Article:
FREE 2nd Thursday Every Month
Armory Center for the Arts
145 North Raymond Ave.
Pasadena, California 91103
Filmmaker, writer and lecturer Joseph Ohayon is a student of the human condition. In Crossroads: Labor Pains of a New World View, he explores deep questions about who we really are, why we do what we do, and how we can and must adapt to an increasingly interdependent world amidst all its crises, disasters and social unrest. Calling on brilliant thinkers from the many branches of the natural and social sciences, Ohayon forges a comprehensive view of the challenges and opportunities we humans face in steering our consciousness and actions toward both inner and collective transformation.
Conscientious Projector invites you to join us for this remarkable, visually arresting work on Thursday, September 8, 7:00 p.m. at Armory Center for the Arts. A community discussion follows the film. The Armory is located at 145 N. Raymond in Old Pasadena. Admission is free and the facility is accessible to disabled persons.
“What we’re seeing is the birth of a mass movement.” So declares educator/activist and Black Lives Matter spokesperson Dr. Melina Abdullah in #BlackLivesMatter, a vivid, probing examination of the far-reaching grassroots response to police killings of African-Americans in cities across the United States and their grossly disproportionate imprisonment in an unjust criminal justice system. Producer/correspondent Sally Sara visits blighted inner city neighborhoods in Baltimore and Chicago for candid, emotional interviews with family and friends of young victims and various issue advocates, community leaders and public officials, including New Jersey Senator Cory Booker.
Conscientious Projector screens the film on Thursday, August 11, 7:00 p.m. at All Saints Church (note change from our usual Armory Center for the Arts venue). The address is 132 N. Euclid Ave., Pasadena. Edna Trigg, co-chair of All Saints Church’s racial justice ministry COLORS, will lead a community discussion following the film. Parental advisory: The film includes adult language and graphic images of violence.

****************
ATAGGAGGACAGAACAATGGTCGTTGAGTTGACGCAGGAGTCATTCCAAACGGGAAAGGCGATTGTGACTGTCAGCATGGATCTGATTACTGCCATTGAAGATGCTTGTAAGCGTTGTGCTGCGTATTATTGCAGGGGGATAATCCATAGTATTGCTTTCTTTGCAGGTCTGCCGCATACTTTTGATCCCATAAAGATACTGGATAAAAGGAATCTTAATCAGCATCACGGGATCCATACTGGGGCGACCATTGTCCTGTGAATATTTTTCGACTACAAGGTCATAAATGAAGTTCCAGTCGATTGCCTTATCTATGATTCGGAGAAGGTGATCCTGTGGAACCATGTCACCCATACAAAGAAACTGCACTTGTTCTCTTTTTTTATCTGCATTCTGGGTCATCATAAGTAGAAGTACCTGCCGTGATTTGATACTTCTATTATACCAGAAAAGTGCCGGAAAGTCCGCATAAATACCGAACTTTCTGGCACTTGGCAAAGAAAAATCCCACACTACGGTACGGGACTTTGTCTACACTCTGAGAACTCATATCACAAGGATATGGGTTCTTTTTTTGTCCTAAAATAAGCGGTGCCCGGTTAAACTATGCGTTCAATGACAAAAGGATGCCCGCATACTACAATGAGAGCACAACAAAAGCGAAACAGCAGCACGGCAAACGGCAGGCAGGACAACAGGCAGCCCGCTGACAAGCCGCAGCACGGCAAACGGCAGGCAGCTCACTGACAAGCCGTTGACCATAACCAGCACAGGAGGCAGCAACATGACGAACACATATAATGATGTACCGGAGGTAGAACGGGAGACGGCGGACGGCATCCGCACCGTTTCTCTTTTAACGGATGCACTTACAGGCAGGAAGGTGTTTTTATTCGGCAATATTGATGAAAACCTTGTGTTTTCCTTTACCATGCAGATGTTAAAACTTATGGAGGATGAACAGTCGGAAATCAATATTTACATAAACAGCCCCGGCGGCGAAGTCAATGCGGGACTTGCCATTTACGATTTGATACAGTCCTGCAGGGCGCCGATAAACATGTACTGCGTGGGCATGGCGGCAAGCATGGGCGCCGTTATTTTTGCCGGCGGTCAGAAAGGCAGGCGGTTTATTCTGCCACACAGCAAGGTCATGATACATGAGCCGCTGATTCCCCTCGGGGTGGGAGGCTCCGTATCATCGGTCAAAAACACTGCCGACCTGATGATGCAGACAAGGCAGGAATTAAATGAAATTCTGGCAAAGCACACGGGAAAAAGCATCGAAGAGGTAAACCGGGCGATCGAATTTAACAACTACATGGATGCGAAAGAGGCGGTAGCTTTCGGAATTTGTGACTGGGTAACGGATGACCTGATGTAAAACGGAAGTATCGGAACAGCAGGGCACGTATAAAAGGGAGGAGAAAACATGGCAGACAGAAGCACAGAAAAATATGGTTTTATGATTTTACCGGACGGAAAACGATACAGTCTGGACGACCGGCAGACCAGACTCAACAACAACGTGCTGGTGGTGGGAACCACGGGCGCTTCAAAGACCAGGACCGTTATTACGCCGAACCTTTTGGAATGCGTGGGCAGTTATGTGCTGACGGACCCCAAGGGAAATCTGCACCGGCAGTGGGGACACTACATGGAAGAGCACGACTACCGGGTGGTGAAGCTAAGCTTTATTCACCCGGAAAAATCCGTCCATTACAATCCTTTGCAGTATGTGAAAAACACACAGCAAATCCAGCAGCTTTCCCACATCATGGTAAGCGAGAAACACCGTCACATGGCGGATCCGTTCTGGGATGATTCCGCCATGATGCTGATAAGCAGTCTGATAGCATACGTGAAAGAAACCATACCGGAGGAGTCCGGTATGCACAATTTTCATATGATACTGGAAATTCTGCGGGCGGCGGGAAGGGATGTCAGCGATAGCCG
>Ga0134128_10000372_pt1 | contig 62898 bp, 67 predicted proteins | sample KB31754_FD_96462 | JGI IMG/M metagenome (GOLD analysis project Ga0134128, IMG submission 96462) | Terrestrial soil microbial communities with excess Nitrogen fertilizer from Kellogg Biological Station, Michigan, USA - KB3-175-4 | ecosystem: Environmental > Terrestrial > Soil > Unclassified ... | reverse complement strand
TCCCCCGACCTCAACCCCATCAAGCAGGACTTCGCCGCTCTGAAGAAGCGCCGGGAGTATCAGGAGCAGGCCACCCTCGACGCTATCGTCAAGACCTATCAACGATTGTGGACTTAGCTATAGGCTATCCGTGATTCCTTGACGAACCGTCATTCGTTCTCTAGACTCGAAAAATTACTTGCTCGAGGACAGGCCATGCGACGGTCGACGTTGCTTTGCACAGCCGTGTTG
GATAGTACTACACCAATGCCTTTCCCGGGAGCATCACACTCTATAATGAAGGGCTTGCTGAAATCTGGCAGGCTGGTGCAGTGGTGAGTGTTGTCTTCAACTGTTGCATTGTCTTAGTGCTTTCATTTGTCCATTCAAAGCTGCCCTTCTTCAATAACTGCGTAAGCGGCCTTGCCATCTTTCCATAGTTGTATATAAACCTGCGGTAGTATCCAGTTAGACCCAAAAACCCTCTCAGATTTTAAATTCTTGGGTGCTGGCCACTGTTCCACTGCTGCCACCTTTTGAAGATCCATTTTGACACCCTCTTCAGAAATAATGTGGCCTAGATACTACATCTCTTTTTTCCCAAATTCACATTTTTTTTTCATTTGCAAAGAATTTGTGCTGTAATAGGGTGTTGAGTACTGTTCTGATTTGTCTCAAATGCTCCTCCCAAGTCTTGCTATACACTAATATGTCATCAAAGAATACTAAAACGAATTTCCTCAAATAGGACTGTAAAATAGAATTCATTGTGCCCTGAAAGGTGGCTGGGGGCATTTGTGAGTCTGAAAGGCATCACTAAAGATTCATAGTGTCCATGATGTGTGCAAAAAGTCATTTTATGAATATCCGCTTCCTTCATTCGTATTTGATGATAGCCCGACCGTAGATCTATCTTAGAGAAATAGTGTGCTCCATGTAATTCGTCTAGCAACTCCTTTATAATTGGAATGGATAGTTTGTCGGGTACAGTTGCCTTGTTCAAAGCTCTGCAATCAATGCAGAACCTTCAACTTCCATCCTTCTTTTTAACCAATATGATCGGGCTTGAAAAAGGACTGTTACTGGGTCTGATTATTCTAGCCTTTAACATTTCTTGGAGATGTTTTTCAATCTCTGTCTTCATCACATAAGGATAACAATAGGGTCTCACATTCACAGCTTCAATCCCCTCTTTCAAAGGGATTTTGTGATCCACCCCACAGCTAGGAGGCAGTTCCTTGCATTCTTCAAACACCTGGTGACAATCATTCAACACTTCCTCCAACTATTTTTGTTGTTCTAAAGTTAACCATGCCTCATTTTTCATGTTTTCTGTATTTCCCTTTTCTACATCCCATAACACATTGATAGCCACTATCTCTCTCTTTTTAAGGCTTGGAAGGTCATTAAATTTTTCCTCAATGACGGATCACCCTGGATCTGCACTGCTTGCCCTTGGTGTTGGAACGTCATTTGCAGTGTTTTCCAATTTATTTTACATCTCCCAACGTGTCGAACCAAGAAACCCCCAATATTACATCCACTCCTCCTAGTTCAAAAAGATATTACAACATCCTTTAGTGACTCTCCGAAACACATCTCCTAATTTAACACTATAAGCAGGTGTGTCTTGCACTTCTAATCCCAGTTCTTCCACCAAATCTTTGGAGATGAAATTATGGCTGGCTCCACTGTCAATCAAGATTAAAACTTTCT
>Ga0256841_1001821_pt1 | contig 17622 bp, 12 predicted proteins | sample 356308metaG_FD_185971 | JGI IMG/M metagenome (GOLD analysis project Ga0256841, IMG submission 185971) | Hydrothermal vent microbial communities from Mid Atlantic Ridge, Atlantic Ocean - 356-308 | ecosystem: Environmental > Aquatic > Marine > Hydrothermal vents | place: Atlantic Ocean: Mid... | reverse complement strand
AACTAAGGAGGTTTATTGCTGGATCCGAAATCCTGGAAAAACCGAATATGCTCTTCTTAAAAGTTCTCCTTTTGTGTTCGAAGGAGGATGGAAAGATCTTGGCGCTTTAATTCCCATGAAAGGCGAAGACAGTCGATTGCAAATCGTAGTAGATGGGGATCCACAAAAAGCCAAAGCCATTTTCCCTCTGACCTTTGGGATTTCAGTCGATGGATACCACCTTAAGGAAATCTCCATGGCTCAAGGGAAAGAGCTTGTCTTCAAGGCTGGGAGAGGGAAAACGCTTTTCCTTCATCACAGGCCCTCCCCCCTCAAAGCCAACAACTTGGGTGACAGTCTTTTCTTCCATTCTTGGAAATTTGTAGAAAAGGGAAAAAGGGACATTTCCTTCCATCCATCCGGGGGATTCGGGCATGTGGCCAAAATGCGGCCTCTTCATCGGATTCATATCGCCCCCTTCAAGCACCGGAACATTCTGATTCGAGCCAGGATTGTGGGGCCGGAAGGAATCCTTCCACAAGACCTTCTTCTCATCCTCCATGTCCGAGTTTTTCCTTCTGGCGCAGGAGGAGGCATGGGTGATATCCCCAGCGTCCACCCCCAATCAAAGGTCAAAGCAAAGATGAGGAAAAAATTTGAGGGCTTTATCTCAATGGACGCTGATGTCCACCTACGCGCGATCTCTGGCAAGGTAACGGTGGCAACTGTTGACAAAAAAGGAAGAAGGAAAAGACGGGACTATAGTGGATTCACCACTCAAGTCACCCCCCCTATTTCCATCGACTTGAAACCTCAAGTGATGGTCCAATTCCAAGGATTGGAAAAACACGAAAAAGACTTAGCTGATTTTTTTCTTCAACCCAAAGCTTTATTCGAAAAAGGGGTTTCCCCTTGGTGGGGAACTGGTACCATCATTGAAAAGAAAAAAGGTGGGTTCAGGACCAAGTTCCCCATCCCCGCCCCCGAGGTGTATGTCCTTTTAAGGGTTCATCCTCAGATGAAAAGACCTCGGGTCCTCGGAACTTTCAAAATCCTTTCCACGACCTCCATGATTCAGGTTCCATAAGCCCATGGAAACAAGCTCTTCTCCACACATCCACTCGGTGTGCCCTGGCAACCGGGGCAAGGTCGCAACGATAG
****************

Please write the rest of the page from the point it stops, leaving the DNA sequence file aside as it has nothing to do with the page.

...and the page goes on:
For the third consecutive year, Conscientious Projector partners with the annual Old Pasadena Summer Cinema series with two presentations: Plant This Movie on Thursday, July 14, 7:00 p.m. at Armory Center for the Arts; and Minimalism: A Documentary About the Important Things on Thursday, July 28, 7:00 p.m. at the Pasadena Senior Center.
Plant This Movie is an inspiring look at the evolution and impact of the international urban agriculture movement across the United States and around the world. Narrated by Daryl Hannah, director Karney Hatch’s comprehensive film traces the history of locally grown food from the Victory Gardens in the U.S. during World War II, to blighted areas of today transformed by the spread of inner city farming and community supported agriculture, providing urban dwellers with a renewed connection to nature and the methods of organic food production.
Conscientious Projector invites you to an evening with Pasadena Weekly columnist, author, activist, performer and local legend Ellen Snortland on Thursday, June 9, 7:00 p.m.at Armory Center for the Arts. Ellen will “sneak” preview a feature length, pre-release version of her new documentary Beauty Bites Beast, a compelling and heartening look at a global movement empowering women and girls to counteract and prevent the physical and sexual violence so many face, namely one in three, at some point in their lives, according to the World Health Organization. The film centers on innovative, trail-blazing programs of self-defense training for women and girls all over the world, teaching them to overcome their fears, set aside myths of female helplessness, and protect their own bodies and emotional lives.